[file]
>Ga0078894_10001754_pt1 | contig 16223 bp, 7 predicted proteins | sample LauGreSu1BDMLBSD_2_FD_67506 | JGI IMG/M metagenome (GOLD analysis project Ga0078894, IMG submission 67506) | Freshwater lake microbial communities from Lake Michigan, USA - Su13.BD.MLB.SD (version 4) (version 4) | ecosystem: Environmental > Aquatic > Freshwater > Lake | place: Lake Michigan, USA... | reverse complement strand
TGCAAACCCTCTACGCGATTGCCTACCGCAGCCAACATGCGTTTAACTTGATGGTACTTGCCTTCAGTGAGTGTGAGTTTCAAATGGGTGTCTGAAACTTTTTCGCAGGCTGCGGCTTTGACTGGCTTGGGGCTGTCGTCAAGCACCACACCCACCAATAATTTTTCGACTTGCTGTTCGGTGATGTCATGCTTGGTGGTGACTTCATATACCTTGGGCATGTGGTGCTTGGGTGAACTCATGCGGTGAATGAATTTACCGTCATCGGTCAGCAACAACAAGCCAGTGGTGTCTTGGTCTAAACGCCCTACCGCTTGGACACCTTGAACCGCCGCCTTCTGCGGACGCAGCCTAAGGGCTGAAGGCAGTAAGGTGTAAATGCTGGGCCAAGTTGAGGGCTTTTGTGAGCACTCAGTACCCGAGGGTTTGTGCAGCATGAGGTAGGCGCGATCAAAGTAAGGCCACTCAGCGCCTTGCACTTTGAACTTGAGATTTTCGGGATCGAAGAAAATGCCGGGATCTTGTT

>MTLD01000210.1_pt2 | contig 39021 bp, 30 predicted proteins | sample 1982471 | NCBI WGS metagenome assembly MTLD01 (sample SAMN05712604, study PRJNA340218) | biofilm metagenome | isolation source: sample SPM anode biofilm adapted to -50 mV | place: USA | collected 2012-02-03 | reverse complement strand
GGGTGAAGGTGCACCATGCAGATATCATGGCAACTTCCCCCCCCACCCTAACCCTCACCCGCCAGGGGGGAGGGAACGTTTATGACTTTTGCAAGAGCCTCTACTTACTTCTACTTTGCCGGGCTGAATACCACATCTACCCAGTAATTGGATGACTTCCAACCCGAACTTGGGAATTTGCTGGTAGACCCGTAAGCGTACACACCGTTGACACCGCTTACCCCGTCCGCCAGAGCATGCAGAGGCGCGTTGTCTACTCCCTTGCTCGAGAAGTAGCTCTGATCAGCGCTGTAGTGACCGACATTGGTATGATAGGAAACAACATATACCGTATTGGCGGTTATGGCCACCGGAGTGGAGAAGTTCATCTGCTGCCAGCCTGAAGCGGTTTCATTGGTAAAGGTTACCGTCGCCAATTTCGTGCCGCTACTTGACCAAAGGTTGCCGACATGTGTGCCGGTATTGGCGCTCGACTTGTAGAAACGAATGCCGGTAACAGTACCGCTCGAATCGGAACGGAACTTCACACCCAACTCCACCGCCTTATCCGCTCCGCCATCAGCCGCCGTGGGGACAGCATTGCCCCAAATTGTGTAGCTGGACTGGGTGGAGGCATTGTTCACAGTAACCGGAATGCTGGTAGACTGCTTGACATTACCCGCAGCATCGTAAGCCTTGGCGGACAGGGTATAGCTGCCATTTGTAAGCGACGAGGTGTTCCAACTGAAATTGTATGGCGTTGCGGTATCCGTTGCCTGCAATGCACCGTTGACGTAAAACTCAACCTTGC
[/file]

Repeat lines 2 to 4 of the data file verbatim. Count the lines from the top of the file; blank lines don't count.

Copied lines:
TGCAAACCCTCTACGCGATTGCCTACCGCAGCCAACATGCGTTTAACTTGATGGTACTTGCCTTCAGTGAGTGTGAGTTTCAAATGGGTGTCTGAAACTTTTTCGCAGGCTGCGGCTTTGACTGGCTTGGGGCTGTCGTCAAGCACCACACCCACCAATAATTTTTCGACTTGCTGTTCGGTGATGTCATGCTTGGTGGTGACTTCATATACCTTGGGCATGTGGTGCTTGGGTGAACTCATGCGGTGAATGAATTTACCGTCATCGGTCAGCAACAACAAGCCAGTGGTGTCTTGGTCTAAACGCCCTACCGCTTGGACACCTTGAACCGCCGCCTTCTGCGGACGCAGCCTAAGGGCTGAAGGCAGTAAGGTGTAAATGCTGGGCCAAGTTGAGGGCTTTTGTGAGCACTCAGTACCCGAGGGTTTGTGCAGCATGAGGTAGGCGCGATCAAAGTAAGGCCACTCAGCGCCTTGCACTTTGAACTTGAGATTTTCGGGATCGAAGAAAATGCCGGGATCTTGTT

>MTLD01000210.1_pt2 | contig 39021 bp, 30 predicted proteins | sample 1982471 | NCBI WGS metagenome assembly MTLD01 (sample SAMN05712604, study PRJNA340218) | biofilm metagenome | isolation source: sample SPM anode biofilm adapted to -50 mV | place: USA | collected 2012-02-03 | reverse complement strand
GGGTGAAGGTGCACCATGCAGATATCATGGCAACTTCCCCCCCCACCCTAACCCTCACCCGCCAGGGGGGAGGGAACGTTTATGACTTTTGCAAGAGCCTCTACTTACTTCTACTTTGCCGGGCTGAATACCACATCTACCCAGTAATTGGATGACTTCCAACCCGAACTTGGGAATTTGCTGGTAGACCCGTAAGCGTACACACCGTTGACACCGCTTACCCCGTCCGCCAGAGCATGCAGAGGCGCGTTGTCTACTCCCTTGCTCGAGAAGTAGCTCTGATCAGCGCTGTAGTGACCGACATTGGTATGATAGGAAACAACATATACCGTATTGGCGGTTATGGCCACCGGAGTGGAGAAGTTCATCTGCTGCCAGCCTGAAGCGGTTTCATTGGTAAAGGTTACCGTCGCCAATTTCGTGCCGCTACTTGACCAAAGGTTGCCGACATGTGTGCCGGTATTGGCGCTCGACTTGTAGAAACGAATGCCGGTAACAGTACCGCTCGAATCGGAACGGAACTTCACACCCAACTCCACCGCCTTATCCGCTCCGCCATCAGCCGCCGTGGGGACAGCATTGCCCCAAATTGTGTAGCTGGACTGGGTGGAGGCATTGTTCACAGTAACCGGAATGCTGGTAGACTGCTTGACATTACCCGCAGCATCGTAAGCCTTGGCGGACAGGGTATAGCTGCCATTTGTAAGCGACGAGGTGTTCCAACTGAAATTGTATGGCGTTGCGGTATCCGTTGCCTGCAATGCACCGTTGACGTAAAACTCAACCTTGC